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Windfall cash blows in as Tower Hamlets housing waiting list starts tumbling

PUBLISHED: 18:42 14 January 2020 | UPDATED: 19:49 14 January 2020

Mayor John Biggs pointing to East End's mass housebuilding from balcony of Stepney flats under construction at Jubilee Street. Picture: Kois Miah

Mayor John Biggs pointing to East End's mass housebuilding from balcony of Stepney flats under construction at Jubilee Street. Picture: Kois Miah

Kois Miah

A £22million windfall has swept into the East End at gale force as a thank you from the government for getting on top of the housing crisis.

More new homes got the green light from Tower Hamlets Council than in any other part of the UK in the last 12 months alone, national statistics show.

The construction boom has landed the council £21.9m from Whitehall as part of the New Homes Bonus scheme to encourage local authorities to pass more housing schemes.

The town hall has been chipping away at its 19,000-long waiting list—the longest in London—with a record number of new homes.

Almost 3,800 were completed in the 12 months up to October by pushing through more planning applications.

"This award reflects our success in house building," Mayor John Biggs said. "The bonus has become more important with our core funding from the government being significantly reduced since 2010."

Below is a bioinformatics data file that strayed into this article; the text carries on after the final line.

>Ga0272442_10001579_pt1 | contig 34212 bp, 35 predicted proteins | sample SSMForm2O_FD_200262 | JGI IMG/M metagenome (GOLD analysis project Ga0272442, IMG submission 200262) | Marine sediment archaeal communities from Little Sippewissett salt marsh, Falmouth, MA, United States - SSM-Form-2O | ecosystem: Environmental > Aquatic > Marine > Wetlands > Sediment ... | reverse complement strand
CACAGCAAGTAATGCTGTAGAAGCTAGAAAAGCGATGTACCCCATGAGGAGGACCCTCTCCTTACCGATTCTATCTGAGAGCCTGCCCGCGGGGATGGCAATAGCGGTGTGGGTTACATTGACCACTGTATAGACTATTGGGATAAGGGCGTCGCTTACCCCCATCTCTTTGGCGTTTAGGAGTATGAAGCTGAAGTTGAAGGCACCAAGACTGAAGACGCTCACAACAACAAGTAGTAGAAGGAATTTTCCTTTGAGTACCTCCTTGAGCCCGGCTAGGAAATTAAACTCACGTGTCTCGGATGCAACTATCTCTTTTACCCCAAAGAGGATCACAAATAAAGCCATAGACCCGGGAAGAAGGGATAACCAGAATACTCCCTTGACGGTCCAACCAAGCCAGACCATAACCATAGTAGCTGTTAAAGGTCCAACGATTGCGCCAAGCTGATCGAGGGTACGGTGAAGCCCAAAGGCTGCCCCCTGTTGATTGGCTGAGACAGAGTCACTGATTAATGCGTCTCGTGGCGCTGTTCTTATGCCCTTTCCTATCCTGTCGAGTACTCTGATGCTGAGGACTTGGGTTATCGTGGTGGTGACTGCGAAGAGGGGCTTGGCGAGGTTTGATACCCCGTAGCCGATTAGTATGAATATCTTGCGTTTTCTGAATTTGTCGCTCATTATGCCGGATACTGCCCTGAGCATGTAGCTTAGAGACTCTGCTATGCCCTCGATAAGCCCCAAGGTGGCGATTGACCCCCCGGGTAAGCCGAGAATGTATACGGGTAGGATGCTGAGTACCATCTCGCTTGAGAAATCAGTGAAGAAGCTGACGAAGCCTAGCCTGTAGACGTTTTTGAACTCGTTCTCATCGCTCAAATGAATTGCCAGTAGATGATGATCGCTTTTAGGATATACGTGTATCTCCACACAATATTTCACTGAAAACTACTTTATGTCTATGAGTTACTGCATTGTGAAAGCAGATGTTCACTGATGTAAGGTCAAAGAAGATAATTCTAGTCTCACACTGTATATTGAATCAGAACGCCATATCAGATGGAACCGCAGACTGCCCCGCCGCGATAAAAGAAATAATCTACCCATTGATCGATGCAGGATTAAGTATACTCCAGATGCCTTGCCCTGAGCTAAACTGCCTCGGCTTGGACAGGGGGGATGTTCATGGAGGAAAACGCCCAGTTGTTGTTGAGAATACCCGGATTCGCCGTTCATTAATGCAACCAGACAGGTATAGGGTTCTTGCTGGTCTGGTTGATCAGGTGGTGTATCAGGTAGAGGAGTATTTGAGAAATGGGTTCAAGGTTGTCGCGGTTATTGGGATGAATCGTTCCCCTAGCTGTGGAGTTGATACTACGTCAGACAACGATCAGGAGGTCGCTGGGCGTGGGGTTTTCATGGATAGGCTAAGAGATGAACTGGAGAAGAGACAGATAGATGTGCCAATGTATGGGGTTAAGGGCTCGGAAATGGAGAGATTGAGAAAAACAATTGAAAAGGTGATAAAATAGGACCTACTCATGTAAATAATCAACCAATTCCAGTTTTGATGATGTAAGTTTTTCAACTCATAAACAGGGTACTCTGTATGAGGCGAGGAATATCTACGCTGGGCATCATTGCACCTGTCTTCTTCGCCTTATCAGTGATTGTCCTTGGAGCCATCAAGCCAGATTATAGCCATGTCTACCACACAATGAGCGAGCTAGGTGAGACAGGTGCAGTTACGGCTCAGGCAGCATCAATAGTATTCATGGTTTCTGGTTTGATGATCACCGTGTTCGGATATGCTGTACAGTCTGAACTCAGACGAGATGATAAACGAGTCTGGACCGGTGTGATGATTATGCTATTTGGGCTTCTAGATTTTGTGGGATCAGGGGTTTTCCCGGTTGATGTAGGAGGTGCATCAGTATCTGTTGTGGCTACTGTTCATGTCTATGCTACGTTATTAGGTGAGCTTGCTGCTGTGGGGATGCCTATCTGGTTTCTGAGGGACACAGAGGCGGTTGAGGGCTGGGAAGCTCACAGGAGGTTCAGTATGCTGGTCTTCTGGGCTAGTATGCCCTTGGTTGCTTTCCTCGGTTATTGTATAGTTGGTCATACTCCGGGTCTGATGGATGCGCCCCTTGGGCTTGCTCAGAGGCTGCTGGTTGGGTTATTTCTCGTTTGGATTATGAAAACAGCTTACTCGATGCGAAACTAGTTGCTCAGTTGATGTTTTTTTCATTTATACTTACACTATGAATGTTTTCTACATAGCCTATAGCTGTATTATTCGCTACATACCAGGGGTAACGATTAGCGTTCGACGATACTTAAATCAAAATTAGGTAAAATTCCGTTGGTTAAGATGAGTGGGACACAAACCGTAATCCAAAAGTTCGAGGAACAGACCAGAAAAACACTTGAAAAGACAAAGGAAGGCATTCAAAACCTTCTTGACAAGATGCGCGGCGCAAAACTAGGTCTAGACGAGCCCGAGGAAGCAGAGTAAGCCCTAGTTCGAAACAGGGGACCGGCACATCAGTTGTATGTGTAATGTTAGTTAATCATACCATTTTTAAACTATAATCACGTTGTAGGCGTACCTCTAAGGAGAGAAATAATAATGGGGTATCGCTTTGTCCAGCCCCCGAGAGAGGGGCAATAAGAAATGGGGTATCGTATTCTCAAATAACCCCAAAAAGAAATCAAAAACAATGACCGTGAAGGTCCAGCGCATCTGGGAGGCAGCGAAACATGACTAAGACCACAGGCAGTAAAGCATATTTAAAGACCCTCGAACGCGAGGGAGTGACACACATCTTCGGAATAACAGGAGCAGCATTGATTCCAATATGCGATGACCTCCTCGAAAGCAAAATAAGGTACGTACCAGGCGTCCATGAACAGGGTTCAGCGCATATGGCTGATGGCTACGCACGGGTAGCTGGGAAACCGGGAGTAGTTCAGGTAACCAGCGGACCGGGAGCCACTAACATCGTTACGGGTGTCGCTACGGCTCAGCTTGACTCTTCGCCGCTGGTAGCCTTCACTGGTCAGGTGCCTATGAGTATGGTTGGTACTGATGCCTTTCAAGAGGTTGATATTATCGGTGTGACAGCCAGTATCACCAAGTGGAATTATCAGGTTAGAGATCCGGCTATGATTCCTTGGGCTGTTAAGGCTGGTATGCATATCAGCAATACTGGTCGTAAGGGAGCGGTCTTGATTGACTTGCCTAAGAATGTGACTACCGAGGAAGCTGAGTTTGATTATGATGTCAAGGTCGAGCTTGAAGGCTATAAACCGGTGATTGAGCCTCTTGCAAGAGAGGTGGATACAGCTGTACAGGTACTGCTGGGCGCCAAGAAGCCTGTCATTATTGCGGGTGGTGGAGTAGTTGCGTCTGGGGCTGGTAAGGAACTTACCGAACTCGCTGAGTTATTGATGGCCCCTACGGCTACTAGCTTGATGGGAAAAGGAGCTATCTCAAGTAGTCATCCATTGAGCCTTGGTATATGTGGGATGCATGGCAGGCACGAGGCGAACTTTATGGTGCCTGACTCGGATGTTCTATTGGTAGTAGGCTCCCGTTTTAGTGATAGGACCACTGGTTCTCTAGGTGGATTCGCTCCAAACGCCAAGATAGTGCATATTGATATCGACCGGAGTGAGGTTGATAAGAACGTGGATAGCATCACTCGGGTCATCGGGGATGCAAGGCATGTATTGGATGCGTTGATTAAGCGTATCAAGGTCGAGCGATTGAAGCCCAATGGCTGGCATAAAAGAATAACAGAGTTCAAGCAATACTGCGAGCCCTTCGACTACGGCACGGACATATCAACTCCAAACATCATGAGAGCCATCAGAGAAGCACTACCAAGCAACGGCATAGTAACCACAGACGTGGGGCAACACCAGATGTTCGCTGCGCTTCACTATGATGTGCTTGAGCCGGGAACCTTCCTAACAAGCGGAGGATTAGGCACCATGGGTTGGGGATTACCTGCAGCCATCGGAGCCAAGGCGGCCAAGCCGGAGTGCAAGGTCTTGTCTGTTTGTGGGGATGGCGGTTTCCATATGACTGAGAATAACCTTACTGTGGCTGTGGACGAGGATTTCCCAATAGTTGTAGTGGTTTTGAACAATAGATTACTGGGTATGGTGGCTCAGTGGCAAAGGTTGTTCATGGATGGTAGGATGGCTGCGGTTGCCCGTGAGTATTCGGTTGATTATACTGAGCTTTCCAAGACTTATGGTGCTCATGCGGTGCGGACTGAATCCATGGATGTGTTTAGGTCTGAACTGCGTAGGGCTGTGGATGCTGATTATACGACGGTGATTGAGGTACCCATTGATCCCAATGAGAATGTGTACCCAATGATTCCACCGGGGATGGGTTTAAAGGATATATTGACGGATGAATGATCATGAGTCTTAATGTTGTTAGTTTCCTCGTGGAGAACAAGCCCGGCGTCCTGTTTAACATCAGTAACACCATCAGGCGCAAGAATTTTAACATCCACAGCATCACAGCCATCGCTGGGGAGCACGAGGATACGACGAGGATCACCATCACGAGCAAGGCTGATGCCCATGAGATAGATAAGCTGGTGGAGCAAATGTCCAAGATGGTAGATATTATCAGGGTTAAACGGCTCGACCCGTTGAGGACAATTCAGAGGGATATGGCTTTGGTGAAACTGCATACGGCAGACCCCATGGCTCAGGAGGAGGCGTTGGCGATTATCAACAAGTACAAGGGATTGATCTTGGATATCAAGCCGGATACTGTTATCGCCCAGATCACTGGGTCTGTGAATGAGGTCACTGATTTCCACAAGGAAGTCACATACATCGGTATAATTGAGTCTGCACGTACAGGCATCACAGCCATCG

But the mayor has fired a warning that the cash storm could soon blow dry.

"We understand the government may 'review' the New Homes Bonus formula, so again we could lose out," he added. "My preference is to be given adequate core funding (for housing).

"We're also making our own contribution to have 2,000 new council homes by 2022, for people on our local housing register."

The bonus could top up the Local Infrastructure fund made up of contributions from developers, which the Labour administration has previously used for park improvements, cycle facilities and sprucing up traditional markets.

But the council's opposition Tory group thinks some of the £22m windfall could be used for revenue-earning investment such as wind farms or to create a network of electric car-charging points across the East End to earn the hard stuff from taxis and other vehicles.

They are putting their ideas forward as an "alternative budget" to the Labour Mayor's proposed budget at the full council in February.

But there is caution over the success of the green light planning policy because roads, public transport, mains gas, water and electricity can't cope with the population explosion. Another 40,000 households are expected in the next 10 years.

Deputy Mayor Rachel Blake, cabinet member for planning, said: "We receive high levels (of cash) because of continued growth in new homes, but face challenges to make sure the pace of development doesn't create an unsustainable demand on resources.

"We're providing the infrastructure that communities need by making sure developers contribute fairly."

The pinch is worst felt on the Isle of Dogs, which now has the UK's highest-density urban development crammed to the brim with tower blocks all adding strain to services.

The Isle of Dogs' neighbourhood forum is calling for legislation to prevent local authorities like Tower Hamlets passing housing schemes without developers first putting cash up front to pay for services before the first bricks are laid.


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